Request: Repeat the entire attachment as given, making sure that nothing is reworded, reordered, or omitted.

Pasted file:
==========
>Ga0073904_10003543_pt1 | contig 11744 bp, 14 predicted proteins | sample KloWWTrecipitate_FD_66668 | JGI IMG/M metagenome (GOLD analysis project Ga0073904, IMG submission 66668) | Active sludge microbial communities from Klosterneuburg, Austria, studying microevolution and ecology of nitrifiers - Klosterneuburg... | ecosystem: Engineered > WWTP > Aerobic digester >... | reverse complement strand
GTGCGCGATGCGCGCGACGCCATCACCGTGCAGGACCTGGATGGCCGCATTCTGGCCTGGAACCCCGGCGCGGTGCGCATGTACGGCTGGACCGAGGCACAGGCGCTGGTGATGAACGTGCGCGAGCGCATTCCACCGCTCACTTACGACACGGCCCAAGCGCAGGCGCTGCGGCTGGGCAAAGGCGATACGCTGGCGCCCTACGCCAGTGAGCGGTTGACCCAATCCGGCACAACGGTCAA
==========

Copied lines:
>Ga0073904_10003543_pt1 | contig 11744 bp, 14 predicted proteins | sample KloWWTrecipitate_FD_66668 | JGI IMG/M metagenome (GOLD analysis project Ga0073904, IMG submission 66668) | Active sludge microbial communities from Klosterneuburg, Austria, studying microevolution and ecology of nitrifiers - Klosterneuburg... | ecosystem: Engineered > WWTP > Aerobic digester >... | reverse complement strand
GTGCGCGATGCGCGCGACGCCATCACCGTGCAGGACCTGGATGGCCGCATTCTGGCCTGGAACCCCGGCGCGGTGCGCATGTACGGCTGGACCGAGGCACAGGCGCTGGTGATGAACGTGCGCGAGCGCATTCCACCGCTCACTTACGACACGGCCCAAGCGCAGGCGCTGCGGCTGGGCAAAGGCGATACGCTGGCGCCCTACGCCAGTGAGCGGTTGACCCAATCCGGCACAACGGTCAA